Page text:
Lionsgate and Roadside Attractions have released the first trailer for Girl Most Likely (previously titled Imogene). Kristen Wiig stars as Imogene, a girl who wrote a hit play when she was a child but is now a total loser. After faking a suicide attempt to win back her ex-boyfriend, Imogene is forced to move back in with her kooky mother (Annette Bening), her mom’s kooky boyfriend (Matt Dillon), and her kooky brother (Christopher Fitzgerald). While the beginning of the trailer is heavy on the “zany antics” aspect of the story, the rest teases a potentially cute mother/daughter story.
Hit the jump to watch the trailer, and click here to read Matt’s review of the film from TIFF 2012. Girl Most Likely also stars Darren Criss and opens on July 19th.
Lionsgate and Roadside Attractions have re-titled the indie comedy Imogene. The film will now be called “Girl Most Likely“. The title refers to formerly-eponymous character (played by Kristen Wiig) who wrote a hit play when she was a child but is now a total loser. After faking a suicide attempt to win back her ex-boyfriend, Imogene is forced to move back in with her kooky mother (Annette Bening), her mom’s kooky boyfriend (Matt Dillon), and her kooky brother (Christopher Fitzgerald). It’s not a good movie, and I’m surprised Lionsgate is giving it a nationwide release.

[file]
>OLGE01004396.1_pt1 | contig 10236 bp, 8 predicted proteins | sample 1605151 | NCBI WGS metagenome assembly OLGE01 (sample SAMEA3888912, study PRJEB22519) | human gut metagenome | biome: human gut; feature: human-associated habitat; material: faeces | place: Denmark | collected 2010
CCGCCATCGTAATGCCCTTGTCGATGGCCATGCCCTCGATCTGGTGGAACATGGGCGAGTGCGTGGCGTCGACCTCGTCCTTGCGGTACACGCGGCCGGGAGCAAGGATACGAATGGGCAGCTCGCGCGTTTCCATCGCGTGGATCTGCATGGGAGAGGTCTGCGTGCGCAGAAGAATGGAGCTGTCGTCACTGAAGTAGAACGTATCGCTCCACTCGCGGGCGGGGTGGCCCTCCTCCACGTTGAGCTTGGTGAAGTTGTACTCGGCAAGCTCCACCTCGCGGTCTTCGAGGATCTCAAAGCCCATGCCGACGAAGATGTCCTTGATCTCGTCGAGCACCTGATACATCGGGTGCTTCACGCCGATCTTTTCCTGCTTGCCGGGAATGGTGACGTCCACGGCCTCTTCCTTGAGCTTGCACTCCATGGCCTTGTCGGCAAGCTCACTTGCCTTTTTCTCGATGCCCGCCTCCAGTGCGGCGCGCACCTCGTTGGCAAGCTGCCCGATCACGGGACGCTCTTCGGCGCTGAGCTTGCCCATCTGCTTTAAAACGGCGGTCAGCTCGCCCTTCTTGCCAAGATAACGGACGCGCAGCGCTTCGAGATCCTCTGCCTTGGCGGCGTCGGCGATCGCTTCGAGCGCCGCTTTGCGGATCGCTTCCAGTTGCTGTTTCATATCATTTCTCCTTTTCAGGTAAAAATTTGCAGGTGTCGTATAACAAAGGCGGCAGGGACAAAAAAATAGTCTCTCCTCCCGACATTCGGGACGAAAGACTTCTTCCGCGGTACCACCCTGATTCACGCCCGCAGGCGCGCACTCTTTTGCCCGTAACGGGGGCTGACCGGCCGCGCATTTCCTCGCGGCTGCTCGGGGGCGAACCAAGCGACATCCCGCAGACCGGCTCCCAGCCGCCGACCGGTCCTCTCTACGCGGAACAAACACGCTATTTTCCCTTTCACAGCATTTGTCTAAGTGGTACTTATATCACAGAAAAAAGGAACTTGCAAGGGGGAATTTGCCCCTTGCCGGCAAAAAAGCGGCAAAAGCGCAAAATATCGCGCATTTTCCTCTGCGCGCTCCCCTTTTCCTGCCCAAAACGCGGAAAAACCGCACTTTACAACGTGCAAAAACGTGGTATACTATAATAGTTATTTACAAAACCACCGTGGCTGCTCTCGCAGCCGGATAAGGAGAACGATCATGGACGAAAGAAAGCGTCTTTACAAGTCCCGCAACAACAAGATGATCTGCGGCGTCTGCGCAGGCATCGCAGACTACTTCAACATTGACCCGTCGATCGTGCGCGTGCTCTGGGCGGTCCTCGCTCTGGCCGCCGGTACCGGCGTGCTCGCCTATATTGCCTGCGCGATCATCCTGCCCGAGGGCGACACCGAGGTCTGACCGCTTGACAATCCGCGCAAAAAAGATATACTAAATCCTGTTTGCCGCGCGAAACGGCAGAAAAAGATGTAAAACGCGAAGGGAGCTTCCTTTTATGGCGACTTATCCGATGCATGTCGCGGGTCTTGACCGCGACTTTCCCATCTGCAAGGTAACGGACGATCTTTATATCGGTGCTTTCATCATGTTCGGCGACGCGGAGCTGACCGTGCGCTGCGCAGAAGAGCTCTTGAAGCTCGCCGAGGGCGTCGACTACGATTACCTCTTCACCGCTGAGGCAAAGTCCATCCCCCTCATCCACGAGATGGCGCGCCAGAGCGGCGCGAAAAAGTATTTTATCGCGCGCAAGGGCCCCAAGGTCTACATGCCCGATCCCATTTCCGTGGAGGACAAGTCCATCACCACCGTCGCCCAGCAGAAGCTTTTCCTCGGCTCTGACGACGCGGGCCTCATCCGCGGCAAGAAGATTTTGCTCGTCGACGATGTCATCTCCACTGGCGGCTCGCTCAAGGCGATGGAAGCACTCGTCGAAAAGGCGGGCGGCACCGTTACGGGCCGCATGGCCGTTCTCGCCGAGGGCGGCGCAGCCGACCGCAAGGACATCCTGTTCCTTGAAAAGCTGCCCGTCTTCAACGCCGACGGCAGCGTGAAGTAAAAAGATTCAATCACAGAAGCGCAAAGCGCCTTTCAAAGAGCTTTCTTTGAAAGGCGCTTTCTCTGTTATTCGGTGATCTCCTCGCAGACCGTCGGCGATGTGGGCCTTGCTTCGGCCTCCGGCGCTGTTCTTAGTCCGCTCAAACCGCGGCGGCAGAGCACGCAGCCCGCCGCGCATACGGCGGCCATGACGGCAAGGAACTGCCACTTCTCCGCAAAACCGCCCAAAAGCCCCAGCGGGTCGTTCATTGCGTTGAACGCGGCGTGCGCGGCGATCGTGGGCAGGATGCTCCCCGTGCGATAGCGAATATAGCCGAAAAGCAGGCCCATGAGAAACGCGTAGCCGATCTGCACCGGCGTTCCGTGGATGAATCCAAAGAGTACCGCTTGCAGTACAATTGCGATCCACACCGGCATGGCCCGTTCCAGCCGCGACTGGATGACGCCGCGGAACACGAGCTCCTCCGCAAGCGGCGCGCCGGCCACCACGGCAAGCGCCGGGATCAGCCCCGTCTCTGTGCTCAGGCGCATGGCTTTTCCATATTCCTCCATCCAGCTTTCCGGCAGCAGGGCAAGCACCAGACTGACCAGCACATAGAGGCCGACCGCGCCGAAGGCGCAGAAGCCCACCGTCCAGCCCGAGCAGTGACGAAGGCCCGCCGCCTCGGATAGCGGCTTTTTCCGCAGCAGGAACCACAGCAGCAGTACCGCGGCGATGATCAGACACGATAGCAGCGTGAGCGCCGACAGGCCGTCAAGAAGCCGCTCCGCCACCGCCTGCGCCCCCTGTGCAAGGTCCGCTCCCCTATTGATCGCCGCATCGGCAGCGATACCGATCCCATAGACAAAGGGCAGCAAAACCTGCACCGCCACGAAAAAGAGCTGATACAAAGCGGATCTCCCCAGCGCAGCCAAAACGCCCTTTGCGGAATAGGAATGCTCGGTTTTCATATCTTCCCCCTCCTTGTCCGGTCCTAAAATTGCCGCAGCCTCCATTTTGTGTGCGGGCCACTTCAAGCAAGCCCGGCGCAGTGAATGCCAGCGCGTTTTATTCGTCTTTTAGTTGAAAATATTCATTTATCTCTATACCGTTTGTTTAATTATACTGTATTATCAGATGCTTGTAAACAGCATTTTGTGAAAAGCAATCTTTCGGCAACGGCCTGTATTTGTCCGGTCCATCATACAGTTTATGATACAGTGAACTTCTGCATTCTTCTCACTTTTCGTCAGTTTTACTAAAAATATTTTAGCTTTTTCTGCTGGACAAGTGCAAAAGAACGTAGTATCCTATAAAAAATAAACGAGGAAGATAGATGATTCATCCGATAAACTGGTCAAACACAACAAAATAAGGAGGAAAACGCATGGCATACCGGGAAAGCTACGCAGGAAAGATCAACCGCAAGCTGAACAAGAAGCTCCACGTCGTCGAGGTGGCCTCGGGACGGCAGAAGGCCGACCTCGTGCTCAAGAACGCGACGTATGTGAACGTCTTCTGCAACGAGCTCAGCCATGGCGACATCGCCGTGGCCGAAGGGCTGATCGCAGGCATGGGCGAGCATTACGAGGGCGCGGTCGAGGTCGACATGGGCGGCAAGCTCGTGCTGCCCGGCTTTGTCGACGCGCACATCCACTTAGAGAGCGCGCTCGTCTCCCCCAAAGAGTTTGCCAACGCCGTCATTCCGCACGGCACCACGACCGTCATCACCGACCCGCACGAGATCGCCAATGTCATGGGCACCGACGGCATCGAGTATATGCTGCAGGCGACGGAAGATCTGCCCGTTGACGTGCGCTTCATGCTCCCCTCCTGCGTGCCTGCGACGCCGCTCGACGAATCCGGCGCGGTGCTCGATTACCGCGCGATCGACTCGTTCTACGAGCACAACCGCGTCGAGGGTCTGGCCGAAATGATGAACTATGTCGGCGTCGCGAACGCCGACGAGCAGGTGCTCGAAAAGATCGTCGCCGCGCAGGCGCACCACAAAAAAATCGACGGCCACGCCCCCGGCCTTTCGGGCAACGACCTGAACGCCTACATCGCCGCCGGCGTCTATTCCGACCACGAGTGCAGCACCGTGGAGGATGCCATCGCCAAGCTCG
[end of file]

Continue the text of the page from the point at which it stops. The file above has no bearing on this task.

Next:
Hit the jump to check out the press release. Girl Most Likely will open on July 19, 2013.
Over the years, I’ve written at length at how far too many indie comedies mistake quirk for character. Characters feel like people. They have emotions, goals, fears, etc. A character can have quirks, but they can’t be quirks. Shari Springer Berman and Robert Pulcini‘s Imogene is yet another example of an indie comedy that derives its comedy not from clever jokes, thoughtful set-ups and payoffs, or believable characters. It attempts to get laughs from its miserable eponymous protagonist interacting with her goofy family of one-dimensional eccentrics. As much as Imogene strives to coast on the wackiness of the characters, the best jokes in this shapeless comedy come from the little off-handed moments that slip through the tortured, hollow idiosyncrasies.